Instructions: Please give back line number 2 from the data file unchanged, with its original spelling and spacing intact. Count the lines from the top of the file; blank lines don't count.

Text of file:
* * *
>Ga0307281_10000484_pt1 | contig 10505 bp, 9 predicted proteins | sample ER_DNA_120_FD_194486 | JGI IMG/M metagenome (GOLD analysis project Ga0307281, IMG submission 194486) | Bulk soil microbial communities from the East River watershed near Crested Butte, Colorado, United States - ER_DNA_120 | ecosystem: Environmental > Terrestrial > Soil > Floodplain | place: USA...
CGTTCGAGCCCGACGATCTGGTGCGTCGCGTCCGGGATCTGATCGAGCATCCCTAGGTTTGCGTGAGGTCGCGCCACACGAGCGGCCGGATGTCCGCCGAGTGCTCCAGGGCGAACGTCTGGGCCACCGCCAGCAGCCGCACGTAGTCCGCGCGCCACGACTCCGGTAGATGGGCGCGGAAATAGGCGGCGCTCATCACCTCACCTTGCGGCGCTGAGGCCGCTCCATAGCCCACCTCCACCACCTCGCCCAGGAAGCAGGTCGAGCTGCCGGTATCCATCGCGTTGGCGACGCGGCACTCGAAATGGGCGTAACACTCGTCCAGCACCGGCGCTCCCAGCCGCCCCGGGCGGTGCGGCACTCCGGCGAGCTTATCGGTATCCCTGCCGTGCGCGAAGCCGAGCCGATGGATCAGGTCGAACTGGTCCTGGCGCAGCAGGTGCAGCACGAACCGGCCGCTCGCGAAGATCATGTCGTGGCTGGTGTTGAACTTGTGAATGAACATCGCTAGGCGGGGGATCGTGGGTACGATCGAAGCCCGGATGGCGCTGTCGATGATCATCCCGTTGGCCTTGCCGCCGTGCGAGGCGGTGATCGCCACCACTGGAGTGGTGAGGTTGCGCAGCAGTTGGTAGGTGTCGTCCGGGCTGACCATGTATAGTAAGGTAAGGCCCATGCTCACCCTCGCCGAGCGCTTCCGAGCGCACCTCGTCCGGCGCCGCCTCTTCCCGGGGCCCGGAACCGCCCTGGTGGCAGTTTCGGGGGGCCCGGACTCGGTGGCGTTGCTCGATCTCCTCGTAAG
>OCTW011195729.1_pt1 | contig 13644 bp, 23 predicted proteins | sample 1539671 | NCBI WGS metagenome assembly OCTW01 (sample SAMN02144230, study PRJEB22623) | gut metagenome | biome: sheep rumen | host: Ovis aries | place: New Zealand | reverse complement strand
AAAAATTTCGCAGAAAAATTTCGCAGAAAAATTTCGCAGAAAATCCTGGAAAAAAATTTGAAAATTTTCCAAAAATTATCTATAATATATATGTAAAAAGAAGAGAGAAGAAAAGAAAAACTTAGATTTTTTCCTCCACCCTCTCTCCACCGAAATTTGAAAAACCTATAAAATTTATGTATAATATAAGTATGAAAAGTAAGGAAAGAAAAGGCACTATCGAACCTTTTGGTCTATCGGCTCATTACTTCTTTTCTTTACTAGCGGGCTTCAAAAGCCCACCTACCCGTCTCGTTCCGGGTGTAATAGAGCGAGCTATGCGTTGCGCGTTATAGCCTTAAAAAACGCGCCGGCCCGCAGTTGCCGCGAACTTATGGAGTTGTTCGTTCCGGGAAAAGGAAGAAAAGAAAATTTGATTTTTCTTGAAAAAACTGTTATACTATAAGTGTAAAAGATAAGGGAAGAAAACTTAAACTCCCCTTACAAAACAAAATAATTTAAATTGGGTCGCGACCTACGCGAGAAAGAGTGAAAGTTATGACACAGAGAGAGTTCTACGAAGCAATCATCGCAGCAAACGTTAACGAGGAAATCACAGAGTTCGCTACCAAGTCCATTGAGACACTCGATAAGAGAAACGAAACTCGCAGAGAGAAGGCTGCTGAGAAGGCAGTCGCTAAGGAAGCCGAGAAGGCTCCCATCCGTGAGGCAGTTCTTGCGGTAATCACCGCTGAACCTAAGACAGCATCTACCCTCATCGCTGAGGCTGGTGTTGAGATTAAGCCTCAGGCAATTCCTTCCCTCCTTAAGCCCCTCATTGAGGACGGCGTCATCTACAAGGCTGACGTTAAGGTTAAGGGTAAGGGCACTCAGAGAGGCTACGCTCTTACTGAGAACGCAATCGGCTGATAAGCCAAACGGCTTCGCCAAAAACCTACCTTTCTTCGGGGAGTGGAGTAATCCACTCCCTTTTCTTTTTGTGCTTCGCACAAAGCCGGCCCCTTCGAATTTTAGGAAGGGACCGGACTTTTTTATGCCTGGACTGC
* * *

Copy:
CGTTCGAGCCCGACGATCTGGTGCGTCGCGTCCGGGATCTGATCGAGCATCCCTAGGTTTGCGTGAGGTCGCGCCACACGAGCGGCCGGATGTCCGCCGAGTGCTCCAGGGCGAACGTCTGGGCCACCGCCAGCAGCCGCACGTAGTCCGCGCGCCACGACTCCGGTAGATGGGCGCGGAAATAGGCGGCGCTCATCACCTCACCTTGCGGCGCTGAGGCCGCTCCATAGCCCACCTCCACCACCTCGCCCAGGAAGCAGGTCGAGCTGCCGGTATCCATCGCGTTGGCGACGCGGCACTCGAAATGGGCGTAACACTCGTCCAGCACCGGCGCTCCCAGCCGCCCCGGGCGGTGCGGCACTCCGGCGAGCTTATCGGTATCCCTGCCGTGCGCGAAGCCGAGCCGATGGATCAGGTCGAACTGGTCCTGGCGCAGCAGGTGCAGCACGAACCGGCCGCTCGCGAAGATCATGTCGTGGCTGGTGTTGAACTTGTGAATGAACATCGCTAGGCGGGGGATCGTGGGTACGATCGAAGCCCGGATGGCGCTGTCGATGATCATCCCGTTGGCCTTGCCGCCGTGCGAGGCGGTGATCGCCACCACTGGAGTGGTGAGGTTGCGCAGCAGTTGGTAGGTGTCGTCCGGGCTGACCATGTATAGTAAGGTAAGGCCCATGCTCACCCTCGCCGAGCGCTTCCGAGCGCACCTCGTCCGGCGCCGCCTCTTCCCGGGGCCCGGAACCGCCCTGGTGGCAGTTTCGGGGGGCCCGGACTCGGTGGCGTTGCTCGATCTCCTCGTAAG